If you are interested in blogging or want to promote your book, please contact E. B. Davis at writerswhokill@gmail.com.

Here are the upcoming WWK interviews for the month of July!

July 4th Christopher Huang, A Gentleman's Murder

July 11th V. M. Burns, The Plot Is Murder

July 18th Edith Maxwell (Maddie Day), Death Over Easy

July 25th Shari Randall, Against The Claw

Our July Saturday Guest Blogger Schedule: 7/7--Mary Feliz, 7/14--Annie Hogsett, 7/21--Margaret S. Hamilton, 7/28--Kait Carson.

Our special bloggers for the fifth Monday and Tuesday of July--Kaye George and Paula Gail Benson.

Please welcome two new members to WWK--Annette Dashofy, who will blog on alternative Sundays with Jim Jackson, and Nancy Eady, who will blog on every fourth Monday. Thanks for blogging with us Annette and Nancy!

Congratulations to our writers for the following publications:

Annette Dashofy's Uneasy Prey was released in March. It is the sixth Zoe Chambers Mystery. The seventh, Cry Wolf, will be released on September 18th. Look for E. B. Davis's interview with Annette on September 19th.

Carla Damron's quirky short story, "Subplot", was published in the Spring edition of The Offbeat Literary Journal. You can find it here: http://offbeat.msu.edu/volume-18-spring-2018/

Tina Whittle's sixth Tai Randolph mystery, Necessary Ends, debuts on April 3, 2018. Look for it here. Tina was nominated for a Derringer Award for her novelette, "Trouble Like A Freight Train Coming." We're all crossing our fingers for her.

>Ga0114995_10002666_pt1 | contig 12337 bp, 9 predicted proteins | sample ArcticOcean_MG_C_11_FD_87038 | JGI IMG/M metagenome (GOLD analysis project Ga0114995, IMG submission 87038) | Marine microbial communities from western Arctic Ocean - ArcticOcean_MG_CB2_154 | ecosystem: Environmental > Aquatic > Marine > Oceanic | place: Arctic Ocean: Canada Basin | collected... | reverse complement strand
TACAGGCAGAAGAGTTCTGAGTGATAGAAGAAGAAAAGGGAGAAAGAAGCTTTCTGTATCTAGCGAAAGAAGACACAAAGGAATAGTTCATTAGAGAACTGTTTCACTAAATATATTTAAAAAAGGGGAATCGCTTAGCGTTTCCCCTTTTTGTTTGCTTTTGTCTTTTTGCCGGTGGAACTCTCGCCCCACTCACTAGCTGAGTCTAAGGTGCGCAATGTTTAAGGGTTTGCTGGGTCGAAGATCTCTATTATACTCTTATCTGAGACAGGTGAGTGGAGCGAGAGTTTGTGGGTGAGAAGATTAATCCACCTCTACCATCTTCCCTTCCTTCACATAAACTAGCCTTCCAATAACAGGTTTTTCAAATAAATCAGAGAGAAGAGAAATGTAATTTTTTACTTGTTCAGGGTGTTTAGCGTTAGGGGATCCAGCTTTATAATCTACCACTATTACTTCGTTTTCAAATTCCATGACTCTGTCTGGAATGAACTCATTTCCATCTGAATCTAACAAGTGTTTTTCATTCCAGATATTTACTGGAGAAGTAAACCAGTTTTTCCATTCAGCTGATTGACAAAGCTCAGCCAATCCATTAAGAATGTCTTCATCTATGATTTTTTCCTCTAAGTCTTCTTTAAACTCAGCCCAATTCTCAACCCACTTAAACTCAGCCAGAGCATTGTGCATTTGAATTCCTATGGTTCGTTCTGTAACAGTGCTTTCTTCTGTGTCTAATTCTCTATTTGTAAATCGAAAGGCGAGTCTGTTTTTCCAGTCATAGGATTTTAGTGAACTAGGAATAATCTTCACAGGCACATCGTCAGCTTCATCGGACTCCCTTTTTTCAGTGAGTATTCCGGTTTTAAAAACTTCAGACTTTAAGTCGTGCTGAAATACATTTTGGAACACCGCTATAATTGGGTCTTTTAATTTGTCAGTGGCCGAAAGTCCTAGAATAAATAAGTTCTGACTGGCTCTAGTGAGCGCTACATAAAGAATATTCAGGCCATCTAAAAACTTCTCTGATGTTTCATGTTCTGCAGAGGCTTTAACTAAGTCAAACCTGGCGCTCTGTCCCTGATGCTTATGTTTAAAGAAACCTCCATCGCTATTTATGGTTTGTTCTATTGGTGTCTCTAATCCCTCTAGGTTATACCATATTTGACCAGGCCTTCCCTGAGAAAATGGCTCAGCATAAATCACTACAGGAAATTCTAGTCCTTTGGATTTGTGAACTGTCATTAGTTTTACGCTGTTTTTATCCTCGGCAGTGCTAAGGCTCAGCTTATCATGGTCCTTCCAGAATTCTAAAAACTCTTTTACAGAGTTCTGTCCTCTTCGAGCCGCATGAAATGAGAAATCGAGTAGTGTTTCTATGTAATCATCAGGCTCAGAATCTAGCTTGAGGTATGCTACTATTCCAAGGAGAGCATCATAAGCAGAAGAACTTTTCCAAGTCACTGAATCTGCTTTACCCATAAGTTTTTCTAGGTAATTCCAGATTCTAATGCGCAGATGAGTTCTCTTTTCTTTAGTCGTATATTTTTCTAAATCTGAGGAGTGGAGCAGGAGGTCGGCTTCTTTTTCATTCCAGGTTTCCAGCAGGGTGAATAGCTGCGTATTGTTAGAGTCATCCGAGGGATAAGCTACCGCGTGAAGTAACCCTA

James M. Jackson's Empty Promises, the next in the Seamus McCree mystery series (5th), was published on April 3, 2018. Purchase links are here. He's working on Seamus McCree #6 (False Bottom)

Dark Sister, a poetry collection, is Linda Rodriguez's tenth published book. It's available for sale here:

Shari Randall's "Pets" will be included in Chesapeake Crimes: Fur, Feathers, and Felonies anthology, which will be published in 2018. In the same anthology "Rasputin," KM Rockwood's short story, will also be published. Her short story "Goldie" will be published in the Busted anthology, which will be released by Level Best Books on April 25th.

Shari Randall's second Lobster Shack Mystery, Against the Claw, will be available in July 31, 2018.


Saturday, April 30, 2016

A Tropical Spring By Kait Carson

I admit to being green. Green with envy. It’s spring. My favorite time of the year, in the north. Here in Florida spring is much like any other season. We’re seeing the last of the cool weather—there is a projection that the low will be 60 tonight. Positively frigid for a south Florida spring. I’m looking forward to the last breaths of cooler air before the humidity comes in and blankets everything like a 1950s rubber sweat suit.